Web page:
Most people understand that trees are the planets lungs -- they literally breathe in carbon dioxide through leaves and then they exhale oxygen as their waste, which you and I are breathing right now. When trees "inhale" carbon dioxide though, they don't just "exhale" oxygen, they also trap carbon in their wood, and the bigger they grow, the more carbon they hold.

Beyond that, the root structures of trees are necessary for healthy soils, and healthy soils hold in significant amounts of carbon trapped from the atmosphere. When trees die though, those processes are reversed: Trees stop capturing carbon and start emitting carbon as their wood rots and the tree decays.

So as trees die because of our warming planet's shifting climates, the warming will actually accelerate, because the dying trees will release once-stored-carbon back into the atmosphere. But that's not all that trees do for us; as I wrote in my book, The Last Hours of Ancient Sunlight, it's barely even the beginning.

Trees are also essential to our planet's water cycle, and water issues are only going to get worse as climate change threatens forest habitats across the planet. We're already facing a number of drinking water crises around the world, in part because of how humans have mismanaged our water resources, but also in large part because our reckless management of forest resources has fundamentally disrupted the water cycle across many parts of the world.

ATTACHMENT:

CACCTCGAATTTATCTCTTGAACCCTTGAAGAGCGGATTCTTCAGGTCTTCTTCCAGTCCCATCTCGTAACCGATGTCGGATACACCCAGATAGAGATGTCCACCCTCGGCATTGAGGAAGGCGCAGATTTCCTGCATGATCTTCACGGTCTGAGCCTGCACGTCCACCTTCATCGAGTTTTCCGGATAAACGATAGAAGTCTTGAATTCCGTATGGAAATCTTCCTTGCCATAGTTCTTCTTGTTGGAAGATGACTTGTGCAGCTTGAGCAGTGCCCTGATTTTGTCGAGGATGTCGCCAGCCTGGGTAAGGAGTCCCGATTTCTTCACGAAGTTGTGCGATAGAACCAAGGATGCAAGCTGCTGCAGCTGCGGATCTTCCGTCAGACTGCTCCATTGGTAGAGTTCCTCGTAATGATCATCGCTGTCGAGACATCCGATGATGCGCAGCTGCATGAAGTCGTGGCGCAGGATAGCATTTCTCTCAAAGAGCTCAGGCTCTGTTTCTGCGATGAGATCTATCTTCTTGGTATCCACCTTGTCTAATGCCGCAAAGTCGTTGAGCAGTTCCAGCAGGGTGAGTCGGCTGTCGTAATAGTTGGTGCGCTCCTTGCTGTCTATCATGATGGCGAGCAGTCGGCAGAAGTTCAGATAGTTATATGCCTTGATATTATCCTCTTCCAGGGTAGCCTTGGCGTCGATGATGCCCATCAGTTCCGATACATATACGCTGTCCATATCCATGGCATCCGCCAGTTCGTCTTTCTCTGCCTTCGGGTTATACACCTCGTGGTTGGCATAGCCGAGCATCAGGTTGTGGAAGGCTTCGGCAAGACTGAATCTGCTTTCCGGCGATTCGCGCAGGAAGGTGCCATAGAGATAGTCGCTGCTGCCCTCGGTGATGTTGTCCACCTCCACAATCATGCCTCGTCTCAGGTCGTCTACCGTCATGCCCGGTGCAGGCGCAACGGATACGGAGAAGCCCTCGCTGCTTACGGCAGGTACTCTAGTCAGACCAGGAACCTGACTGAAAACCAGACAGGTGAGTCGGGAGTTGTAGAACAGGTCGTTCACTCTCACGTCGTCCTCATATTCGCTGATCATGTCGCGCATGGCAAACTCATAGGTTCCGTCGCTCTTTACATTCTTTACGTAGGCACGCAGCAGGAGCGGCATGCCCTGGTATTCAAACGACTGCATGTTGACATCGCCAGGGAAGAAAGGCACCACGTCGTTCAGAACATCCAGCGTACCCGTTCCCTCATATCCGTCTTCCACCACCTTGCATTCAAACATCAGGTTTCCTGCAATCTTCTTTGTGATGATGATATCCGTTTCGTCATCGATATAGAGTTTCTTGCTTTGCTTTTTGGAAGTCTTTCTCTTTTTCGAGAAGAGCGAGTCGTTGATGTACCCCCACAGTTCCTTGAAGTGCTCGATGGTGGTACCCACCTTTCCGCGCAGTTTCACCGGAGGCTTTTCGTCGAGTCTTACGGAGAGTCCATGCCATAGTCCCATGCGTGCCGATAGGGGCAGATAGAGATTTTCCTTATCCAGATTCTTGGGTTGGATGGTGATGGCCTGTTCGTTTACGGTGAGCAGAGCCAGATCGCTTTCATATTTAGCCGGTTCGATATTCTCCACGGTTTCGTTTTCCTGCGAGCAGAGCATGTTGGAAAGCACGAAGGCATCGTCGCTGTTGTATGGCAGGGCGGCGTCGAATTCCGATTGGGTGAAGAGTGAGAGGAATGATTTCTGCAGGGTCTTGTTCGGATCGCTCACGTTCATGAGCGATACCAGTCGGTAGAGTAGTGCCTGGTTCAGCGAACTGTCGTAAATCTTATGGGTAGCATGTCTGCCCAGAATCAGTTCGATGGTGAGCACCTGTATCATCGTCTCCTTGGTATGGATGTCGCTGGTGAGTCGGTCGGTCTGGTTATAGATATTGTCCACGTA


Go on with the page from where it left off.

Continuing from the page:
In a healthy forest ecosystem, rain falls from the sky and soaks into the ground. As the water seeps into the ground, it generally absorbs high concentrations of dissolved minerals, especially salts. Then, the roots of a tree draws moisture from just above the salty water, pumping the moisture into the atmosphere through the tree's leaves and absorbing the minerals into the tree's wood. When it rains again, the moisture from the soil is replaced and the cycle continues, keeping the soils and the trees healthy.